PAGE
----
UK Jockey Club Criticized Over ‘Short-Sighted’ Playtech Online Gaming Deal
Posted on: February 4, 2022, 11:58h.
Last updated on: February 4, 2022, 02:03h.
The UK Jockey Club’s decision to partner with online casino software giant Playtech has been slammed by some in the racing industry as “short-sighted,” The Racing Post reports.
Under the terms of the agreement, Playtech will produce a range of content modeled after races and racecourses owned by the venerable 270-year-old institution. The deal, for an undisclosed sum, spans casino, live casino, poker, virtual sports, and bingo.
Formerly the horse racing regulator in Great Britain, the Jockey Club is now the industry’s biggest commercial organization. It owns 15 of the UK’s historic racetracks, including Aintree, Cheltenham, and Epsom Downs.
Horse Betting Difference
But critics say the Playtech partnership undermines the argument that betting on horses should be treated differently from other forms of gambling, like casino gaming, in upcoming government reforms.
The industry is eager to emphasize the “skill-based” element of betting horses in the hope that such wagers will be exempt from tightened regulatory controls. It has highlighted higher problem gambling rates among online casino customers than horse bettors.
The government has pledged to reform the liberalizing 2005 UK Gambling Act, which spawned one of the most permissive regulated online gambling markets in the world.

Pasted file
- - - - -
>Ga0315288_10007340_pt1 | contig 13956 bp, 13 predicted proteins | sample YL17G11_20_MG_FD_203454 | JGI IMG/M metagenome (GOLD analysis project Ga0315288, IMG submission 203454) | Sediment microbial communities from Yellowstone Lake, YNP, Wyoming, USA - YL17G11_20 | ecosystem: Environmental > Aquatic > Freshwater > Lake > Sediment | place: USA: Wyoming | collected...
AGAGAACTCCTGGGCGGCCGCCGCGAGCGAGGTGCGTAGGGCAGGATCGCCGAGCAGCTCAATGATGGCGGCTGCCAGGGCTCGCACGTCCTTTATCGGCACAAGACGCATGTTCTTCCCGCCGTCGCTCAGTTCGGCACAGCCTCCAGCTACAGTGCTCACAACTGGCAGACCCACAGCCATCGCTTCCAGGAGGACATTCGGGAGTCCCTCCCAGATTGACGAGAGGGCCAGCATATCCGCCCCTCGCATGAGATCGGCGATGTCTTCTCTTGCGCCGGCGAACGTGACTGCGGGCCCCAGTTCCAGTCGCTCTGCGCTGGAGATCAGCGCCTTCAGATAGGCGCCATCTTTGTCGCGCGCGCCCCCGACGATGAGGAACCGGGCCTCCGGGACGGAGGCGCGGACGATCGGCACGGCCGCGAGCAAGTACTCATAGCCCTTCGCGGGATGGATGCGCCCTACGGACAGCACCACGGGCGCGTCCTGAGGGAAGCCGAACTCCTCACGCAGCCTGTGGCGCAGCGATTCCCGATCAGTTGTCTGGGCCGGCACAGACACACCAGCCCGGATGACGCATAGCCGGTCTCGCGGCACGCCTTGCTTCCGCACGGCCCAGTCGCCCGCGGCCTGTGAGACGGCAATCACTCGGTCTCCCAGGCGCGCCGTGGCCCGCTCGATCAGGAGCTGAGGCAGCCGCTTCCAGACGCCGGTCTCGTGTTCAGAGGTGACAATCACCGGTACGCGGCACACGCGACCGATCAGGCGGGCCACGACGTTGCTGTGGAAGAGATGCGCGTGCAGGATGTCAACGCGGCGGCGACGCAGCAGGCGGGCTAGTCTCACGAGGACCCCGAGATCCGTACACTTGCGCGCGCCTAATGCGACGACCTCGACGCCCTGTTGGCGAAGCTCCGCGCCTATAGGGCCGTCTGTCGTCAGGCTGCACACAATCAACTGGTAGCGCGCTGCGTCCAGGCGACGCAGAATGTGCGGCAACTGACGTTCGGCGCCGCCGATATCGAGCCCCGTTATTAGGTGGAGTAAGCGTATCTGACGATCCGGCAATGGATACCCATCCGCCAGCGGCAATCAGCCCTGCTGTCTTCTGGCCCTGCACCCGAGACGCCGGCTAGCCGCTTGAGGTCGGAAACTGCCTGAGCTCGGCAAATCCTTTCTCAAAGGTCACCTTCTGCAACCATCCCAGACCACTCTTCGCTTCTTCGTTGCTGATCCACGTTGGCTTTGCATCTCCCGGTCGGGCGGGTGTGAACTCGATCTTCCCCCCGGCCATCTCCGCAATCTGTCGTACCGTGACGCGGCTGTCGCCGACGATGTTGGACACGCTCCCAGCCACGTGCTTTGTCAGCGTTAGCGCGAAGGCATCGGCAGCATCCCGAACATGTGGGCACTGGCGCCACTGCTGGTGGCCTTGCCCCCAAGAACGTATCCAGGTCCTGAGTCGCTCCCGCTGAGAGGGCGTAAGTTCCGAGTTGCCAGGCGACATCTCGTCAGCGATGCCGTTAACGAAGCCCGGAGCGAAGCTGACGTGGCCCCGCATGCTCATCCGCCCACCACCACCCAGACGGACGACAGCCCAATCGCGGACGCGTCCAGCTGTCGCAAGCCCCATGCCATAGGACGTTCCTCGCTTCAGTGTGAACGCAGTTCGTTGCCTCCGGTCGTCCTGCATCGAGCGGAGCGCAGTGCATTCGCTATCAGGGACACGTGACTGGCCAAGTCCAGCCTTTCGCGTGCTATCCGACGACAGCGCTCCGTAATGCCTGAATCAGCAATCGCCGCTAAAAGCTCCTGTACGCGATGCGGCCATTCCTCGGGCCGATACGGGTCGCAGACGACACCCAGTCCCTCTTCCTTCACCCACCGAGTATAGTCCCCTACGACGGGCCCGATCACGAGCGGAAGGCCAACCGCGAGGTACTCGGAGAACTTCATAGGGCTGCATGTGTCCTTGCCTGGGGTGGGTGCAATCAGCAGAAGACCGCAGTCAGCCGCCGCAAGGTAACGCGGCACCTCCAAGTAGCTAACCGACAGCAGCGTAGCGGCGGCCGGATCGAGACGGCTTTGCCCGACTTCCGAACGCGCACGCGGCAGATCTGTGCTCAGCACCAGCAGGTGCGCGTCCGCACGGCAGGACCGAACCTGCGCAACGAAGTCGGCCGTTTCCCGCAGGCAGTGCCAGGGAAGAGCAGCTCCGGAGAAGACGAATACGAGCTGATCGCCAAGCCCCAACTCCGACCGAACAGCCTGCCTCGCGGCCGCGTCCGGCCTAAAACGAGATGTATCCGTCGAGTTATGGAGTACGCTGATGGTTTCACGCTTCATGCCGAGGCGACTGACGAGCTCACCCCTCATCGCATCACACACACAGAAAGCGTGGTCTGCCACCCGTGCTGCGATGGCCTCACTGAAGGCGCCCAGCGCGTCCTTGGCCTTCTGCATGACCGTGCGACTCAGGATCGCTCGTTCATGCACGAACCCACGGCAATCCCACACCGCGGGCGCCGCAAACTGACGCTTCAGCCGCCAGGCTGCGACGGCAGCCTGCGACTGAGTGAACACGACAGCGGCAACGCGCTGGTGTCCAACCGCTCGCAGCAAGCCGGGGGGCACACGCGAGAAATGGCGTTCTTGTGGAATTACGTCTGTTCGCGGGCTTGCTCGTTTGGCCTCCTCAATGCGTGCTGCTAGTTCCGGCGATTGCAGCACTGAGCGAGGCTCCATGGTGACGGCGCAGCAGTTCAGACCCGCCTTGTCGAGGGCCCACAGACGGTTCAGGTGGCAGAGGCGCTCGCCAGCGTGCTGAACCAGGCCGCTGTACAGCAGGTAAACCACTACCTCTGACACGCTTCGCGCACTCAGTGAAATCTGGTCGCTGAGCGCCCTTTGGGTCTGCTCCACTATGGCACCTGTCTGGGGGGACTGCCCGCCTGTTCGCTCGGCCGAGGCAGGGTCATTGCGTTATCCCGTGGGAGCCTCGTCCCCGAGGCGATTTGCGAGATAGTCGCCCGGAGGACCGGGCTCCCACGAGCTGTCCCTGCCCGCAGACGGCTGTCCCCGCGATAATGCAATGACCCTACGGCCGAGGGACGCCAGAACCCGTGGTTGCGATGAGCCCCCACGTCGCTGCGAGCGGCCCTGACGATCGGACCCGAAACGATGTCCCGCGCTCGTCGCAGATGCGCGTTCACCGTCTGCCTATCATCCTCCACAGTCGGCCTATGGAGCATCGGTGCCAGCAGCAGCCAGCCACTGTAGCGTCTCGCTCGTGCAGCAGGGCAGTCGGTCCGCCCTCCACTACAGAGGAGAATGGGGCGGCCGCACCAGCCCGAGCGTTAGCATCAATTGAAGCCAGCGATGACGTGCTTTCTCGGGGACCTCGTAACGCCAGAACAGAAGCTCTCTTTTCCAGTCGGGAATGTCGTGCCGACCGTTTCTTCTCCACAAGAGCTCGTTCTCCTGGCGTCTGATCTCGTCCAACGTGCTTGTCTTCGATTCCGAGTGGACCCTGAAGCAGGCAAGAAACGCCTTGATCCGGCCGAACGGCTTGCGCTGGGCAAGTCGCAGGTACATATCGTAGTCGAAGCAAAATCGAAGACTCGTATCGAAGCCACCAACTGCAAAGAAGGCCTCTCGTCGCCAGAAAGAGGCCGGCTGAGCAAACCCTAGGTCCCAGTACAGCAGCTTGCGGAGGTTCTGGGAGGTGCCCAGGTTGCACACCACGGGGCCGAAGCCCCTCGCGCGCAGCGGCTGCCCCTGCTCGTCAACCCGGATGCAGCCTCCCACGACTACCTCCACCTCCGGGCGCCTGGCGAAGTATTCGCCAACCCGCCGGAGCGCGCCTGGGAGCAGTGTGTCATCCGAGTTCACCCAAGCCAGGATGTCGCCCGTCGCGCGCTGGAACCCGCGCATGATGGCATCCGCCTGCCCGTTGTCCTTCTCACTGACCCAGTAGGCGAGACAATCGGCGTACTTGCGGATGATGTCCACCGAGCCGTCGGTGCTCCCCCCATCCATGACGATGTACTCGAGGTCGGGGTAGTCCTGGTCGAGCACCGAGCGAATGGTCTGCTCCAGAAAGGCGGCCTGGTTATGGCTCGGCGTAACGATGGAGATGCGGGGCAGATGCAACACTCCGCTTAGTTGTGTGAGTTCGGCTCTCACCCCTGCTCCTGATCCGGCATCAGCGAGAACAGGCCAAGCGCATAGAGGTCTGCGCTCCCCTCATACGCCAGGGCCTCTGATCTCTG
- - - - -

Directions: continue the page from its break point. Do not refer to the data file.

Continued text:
One proposal is to introduce “affordability checks” for customers who lose more than £100 ($132) over a period of several weeks. This would involve customers having to provide operators with information about their income and monthly outgoings to continue to play.
The racing industry has said this could cost the already cash-strapped sport £60 million (US$79 million) a year in revenue from betting companies. That’s because recreational gamblers would be dissuaded from betting by the intrusive checks.
The Horseracing Bettors Forum (HBF) is a body created with the assistance of the British Horseracing Authority (BHA) to represent the interests of those who bet on British horse racing. In a statement this week, it implied the Jockey Club was sleeping with the enemy.
With the Gambling Act review white paper still to be published, this announcement seems poorly timed,” said HBF. “High street bookmakers have re-invented themselves as online casinos, and have knowingly conflated horseracing betting and games of chance.
In response to criticism, the Jockey Club explained the Playtech deal is about reaching new audiences and creating new revenue streams for the sport. It is not about how gambling is regulated, it said.
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